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Results of P-3 spin 7G pull out

pilotyip

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Subject: P-3 Mishap Report

P-3 Mishap Report: JAG Man says 2 of 3 pilots short on flight hours. Proper procedures not followed during engine failure. By Andrew Tilghman

Two of the three pilots on board the P-3 Orion that narrowly averted a fatal catastrophe last year when it plummeted nearly 6,000 in 25 seconds were not current with flight-time requirements, an internal Navy report shows. In addition, when the aircraft began to shake violently and an engine malfunctioned, the crew fell into "scope lock" and did not strictly follow the Navy's air training standards, according to the Judge Advocate General Manual investigation, obtained by Navy Times. However, those issues did not result in any disciplinary action stemming from the July 22 incident near Naval Air Station Whidbey Island, Wash., according to the report. The P-3 from Patrol Squadron 1 (VP-1) was conducting a training flight in which one of its four engines was shut down on purpose. But a second engine on the same port wing malfunctioned, rolling the aircraft violently and sending it spiraling to-ward the ground at 290 knots. The plane was pulling more than 5Gs before the aviators were able to restart the first engine to recover at less than 200 feet and land safely. The plane was essentially destroyed - the fuel tank was ripped open, several panels were bent or buckled, and dozens of rivets ripped out as the starboard wing skin peeled away, the report says. It will not be returned to the fleet. The incident came seven months after the Navy had already grounded 39 P-3s; almost one-quarter of the maritime patrol fleet at the time, because of fears that "structural fatigue" could cause wing sections to break off in flight. According to the report, two pilots and an off-duty pilot along with three flight engineers and an observer were on board. One of the pilots had 3.8 flight hours during the previous 30 days, far short of the 10 hours required by Patrol and Reconnaissance Group. A second pilot had 3.3 flight hours, the report says.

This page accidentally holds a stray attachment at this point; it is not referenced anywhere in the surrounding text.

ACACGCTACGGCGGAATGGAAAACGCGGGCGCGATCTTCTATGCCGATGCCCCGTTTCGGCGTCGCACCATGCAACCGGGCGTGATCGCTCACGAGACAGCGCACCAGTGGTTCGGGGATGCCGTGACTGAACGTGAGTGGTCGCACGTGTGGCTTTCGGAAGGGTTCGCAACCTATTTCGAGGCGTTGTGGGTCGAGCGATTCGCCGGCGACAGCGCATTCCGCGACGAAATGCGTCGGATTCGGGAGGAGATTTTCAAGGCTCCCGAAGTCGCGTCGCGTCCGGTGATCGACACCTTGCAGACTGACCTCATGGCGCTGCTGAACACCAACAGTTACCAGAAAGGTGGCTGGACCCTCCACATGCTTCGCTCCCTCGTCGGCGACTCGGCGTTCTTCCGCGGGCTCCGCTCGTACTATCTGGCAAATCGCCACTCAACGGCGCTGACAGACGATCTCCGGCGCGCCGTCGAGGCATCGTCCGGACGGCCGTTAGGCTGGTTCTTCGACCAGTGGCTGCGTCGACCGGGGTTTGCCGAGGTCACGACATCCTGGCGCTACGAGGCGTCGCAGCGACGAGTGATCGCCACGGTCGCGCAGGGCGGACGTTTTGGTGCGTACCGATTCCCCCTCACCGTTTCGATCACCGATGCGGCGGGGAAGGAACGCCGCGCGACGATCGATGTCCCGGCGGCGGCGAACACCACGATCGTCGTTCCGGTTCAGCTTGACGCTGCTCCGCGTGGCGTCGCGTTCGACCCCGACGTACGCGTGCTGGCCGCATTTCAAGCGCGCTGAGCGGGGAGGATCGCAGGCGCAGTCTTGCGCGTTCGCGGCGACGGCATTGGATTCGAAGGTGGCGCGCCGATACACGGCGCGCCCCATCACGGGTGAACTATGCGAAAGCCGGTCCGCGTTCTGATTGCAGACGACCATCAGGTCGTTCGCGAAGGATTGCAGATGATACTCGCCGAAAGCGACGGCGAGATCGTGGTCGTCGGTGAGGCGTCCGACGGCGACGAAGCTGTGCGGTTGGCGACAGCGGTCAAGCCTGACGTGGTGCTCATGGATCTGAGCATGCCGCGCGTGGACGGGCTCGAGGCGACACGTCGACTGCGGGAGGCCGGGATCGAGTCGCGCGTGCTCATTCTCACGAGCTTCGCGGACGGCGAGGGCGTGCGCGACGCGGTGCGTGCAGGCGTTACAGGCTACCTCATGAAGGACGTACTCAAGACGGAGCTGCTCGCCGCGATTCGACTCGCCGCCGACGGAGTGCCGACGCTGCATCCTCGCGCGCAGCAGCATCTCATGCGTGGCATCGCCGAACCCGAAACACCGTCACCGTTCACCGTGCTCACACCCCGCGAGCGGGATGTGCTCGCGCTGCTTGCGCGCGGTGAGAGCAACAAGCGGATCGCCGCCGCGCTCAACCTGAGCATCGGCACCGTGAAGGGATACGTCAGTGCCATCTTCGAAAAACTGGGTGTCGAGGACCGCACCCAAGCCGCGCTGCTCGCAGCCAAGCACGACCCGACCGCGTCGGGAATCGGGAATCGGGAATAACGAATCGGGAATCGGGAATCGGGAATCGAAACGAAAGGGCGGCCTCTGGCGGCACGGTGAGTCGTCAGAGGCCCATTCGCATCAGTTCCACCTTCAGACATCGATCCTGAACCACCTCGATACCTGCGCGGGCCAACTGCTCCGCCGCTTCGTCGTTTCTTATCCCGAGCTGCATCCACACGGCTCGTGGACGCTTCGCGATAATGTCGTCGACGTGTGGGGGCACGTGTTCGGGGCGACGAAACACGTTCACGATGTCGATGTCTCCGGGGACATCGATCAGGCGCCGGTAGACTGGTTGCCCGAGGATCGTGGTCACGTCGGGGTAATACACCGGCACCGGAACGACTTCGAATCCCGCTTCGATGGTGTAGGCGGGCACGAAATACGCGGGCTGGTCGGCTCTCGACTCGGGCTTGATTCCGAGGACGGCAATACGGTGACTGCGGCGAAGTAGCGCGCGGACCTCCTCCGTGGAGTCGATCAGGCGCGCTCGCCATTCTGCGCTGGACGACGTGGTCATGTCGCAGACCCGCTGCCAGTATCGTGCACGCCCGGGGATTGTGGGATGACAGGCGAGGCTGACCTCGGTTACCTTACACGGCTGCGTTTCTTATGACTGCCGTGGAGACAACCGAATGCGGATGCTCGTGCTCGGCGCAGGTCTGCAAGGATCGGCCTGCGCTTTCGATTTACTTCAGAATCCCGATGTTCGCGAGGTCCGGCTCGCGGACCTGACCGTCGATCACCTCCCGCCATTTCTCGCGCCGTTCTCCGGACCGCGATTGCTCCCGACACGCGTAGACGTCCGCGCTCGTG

Problems that day began after the pilots conducted a simulated engine fire and shut down one of the port engines. The pilot at the controls and the flight engineer "discussed the simulated emergency" and "this discussion resulted in delaying" their procedures to restart the engine, the investigation found. That's when the flight crew noticed engine fluctuations in the second engine on the port wing and shut that engine down before trying to restart the first. The engineering investigation found no malfunction in the No. 2 engine or propeller, and it remains unclear what caused the second engine’s problem, the report says. The plane lost speed and soon fell into a spiraling nosedive. The pilots allowed the third and fourth engine on the plane's other side to remain at maximum power, despite Naval Air Training and Operating Procedures Standardization rules calling for them to cut power down to "flight idle" levels. The stall drove a counterclockwise rotation and the yaw produced by the two engines at maximum power.